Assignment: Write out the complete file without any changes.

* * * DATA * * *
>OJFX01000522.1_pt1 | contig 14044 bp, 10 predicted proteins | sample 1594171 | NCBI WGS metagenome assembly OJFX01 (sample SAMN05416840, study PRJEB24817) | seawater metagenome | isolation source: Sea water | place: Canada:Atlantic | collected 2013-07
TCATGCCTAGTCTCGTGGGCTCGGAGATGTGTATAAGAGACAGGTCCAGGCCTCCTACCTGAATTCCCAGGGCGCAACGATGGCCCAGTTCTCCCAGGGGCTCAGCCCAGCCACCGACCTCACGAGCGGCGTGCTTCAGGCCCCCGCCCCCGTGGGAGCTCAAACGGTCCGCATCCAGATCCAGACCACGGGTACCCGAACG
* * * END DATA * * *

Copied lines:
>OJFX01000522.1_pt1 | contig 14044 bp, 10 predicted proteins | sample 1594171 | NCBI WGS metagenome assembly OJFX01 (sample SAMN05416840, study PRJEB24817) | seawater metagenome | isolation source: Sea water | place: Canada:Atlantic | collected 2013-07
TCATGCCTAGTCTCGTGGGCTCGGAGATGTGTATAAGAGACAGGTCCAGGCCTCCTACCTGAATTCCCAGGGCGCAACGATGGCCCAGTTCTCCCAGGGGCTCAGCCCAGCCACCGACCTCACGAGCGGCGTGCTTCAGGCCCCCGCCCCCGTGGGAGCTCAAACGGTCCGCATCCAGATCCAGACCACGGGTACCCGAACG